Michelle Obama to launch wine line!
Not really, but it caught your eye, didn’t it? And what’s more, you weren’t really surprised, were you? It would be just another case of a celebrity wine brand.
What does it say about our culture when everyone from the National Rifle Association to Bob Dylan wants to have or sponsor a wine brand?
You can read about the Dylan wine here and the National Rifle Association Wine Club here. Throw in P!nk’s new rosé, the California National Association of Women’s Feminist Wine Club, and the rapper Lil’ Jon’s wine, which I blogged about in June, and you have just about the entire bandwidth of America’s political and cultural spectrum. I could, of course, mention numerous star athletes, movie moguls and even dead celebrities (Elvis, Marilyn Monroe, Jerry Garcia), whose names and images grace wine brands. Nor is this an entirely new trend: the 19th century famous opera singer, Lily Langtry, launched what might have been the world’s first celebrity wine when she purchased her Lake County property in 1888.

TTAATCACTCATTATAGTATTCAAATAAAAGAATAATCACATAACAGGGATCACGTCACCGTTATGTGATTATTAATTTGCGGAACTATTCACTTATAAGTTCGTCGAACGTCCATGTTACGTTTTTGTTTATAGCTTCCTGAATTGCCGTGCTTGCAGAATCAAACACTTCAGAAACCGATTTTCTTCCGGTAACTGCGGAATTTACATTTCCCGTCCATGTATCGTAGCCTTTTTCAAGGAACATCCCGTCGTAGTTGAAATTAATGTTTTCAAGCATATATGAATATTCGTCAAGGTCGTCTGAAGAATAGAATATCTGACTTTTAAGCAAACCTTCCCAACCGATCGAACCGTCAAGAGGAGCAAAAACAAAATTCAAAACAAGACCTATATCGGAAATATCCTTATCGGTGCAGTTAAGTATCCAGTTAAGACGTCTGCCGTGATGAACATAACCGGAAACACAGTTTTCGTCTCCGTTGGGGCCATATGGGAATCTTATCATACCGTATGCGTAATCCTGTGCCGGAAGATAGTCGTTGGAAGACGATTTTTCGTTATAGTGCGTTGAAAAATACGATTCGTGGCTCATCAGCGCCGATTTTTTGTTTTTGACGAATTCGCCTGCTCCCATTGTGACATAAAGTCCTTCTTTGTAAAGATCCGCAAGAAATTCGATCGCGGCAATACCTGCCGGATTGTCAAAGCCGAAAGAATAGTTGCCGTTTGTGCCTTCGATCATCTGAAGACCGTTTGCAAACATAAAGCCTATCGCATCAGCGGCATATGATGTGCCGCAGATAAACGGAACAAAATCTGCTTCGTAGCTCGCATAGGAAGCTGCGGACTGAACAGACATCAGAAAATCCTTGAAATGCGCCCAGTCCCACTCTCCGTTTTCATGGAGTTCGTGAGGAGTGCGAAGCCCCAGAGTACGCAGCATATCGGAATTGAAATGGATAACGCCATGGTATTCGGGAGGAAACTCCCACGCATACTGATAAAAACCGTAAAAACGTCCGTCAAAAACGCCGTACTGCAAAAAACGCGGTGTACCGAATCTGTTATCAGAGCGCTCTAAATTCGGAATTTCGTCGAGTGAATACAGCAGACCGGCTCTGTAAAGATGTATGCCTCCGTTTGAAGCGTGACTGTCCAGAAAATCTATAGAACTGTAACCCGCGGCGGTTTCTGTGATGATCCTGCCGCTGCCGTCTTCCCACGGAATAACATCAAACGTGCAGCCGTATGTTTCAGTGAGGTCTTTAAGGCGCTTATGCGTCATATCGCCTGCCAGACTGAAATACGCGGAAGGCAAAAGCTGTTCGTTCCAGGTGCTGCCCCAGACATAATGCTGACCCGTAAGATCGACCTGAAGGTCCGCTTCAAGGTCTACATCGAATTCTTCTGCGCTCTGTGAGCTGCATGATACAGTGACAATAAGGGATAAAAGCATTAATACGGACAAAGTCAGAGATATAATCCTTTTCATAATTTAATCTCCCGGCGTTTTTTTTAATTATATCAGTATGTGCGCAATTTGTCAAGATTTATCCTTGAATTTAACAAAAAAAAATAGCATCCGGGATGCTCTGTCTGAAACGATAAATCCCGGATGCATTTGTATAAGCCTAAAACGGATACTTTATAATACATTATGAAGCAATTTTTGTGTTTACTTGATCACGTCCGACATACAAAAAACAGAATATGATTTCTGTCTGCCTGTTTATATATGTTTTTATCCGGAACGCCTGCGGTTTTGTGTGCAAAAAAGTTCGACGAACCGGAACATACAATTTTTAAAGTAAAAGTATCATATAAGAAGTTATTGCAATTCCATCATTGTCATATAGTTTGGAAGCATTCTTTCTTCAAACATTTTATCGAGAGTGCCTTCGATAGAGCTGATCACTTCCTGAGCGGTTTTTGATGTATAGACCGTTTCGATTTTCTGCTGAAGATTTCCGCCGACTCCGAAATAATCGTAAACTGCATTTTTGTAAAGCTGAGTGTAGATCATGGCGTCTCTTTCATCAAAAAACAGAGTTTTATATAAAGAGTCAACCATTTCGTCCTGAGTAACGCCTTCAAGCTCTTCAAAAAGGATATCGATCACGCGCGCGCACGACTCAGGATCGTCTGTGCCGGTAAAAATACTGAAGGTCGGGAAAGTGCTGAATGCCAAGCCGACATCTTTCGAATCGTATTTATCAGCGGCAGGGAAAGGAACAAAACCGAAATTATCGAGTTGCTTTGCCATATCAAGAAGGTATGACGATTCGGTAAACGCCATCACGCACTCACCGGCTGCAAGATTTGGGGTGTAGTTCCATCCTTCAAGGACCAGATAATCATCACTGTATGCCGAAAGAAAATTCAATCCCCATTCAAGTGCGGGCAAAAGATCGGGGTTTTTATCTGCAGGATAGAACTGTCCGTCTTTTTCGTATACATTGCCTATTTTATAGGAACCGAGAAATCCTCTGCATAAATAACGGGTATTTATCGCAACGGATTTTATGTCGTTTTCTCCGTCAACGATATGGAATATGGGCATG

Who’s next? A sprightly little sparkling wine from Mr. Personality himself, Osama bin Laden? Something sweet from Sarah Palin? At this rate, everybody in the world will have his own wine brand, eventually.
It’s easy to mockumentarize the celebrity wine thing, but the truth is, I like it. It’s a testimony to how far we’ve come in this country in so short an amount of time. You don’t have to go very far back to an era when nobody drank wine, except Skid Row bums, first-generation European immigrants and a few rich people in the cities. When I was a kid, we saw wine exactly twice a year — on Passover and Hanukah — and it was Manischewitz.
Wine has become an integral part of the culture, in the same way as the computer. Doesn’t matter who you are — a nazi, a terrorist, a nun, a Buddhist, a secretary, a rock singer, a bricklayer, the President of the United States. We all use the computer; we all like wine. The phenomenon is that wine has become so central to our way of life, so normal, that famous, wealthy people and organizations — who presumably have professional advisors who tell them how to invest their money and manage their images — are hopping on the wine train, hoping, no doubt, to make a little extra cash, but thinking, also, that having their names associated with wine is a lot better than having it associated with dogfood.
Boomers: you did good. You lifted wine out of the gutter into which it had fallen and resurrected it. Millennials: thank us, take the torch, and keep running.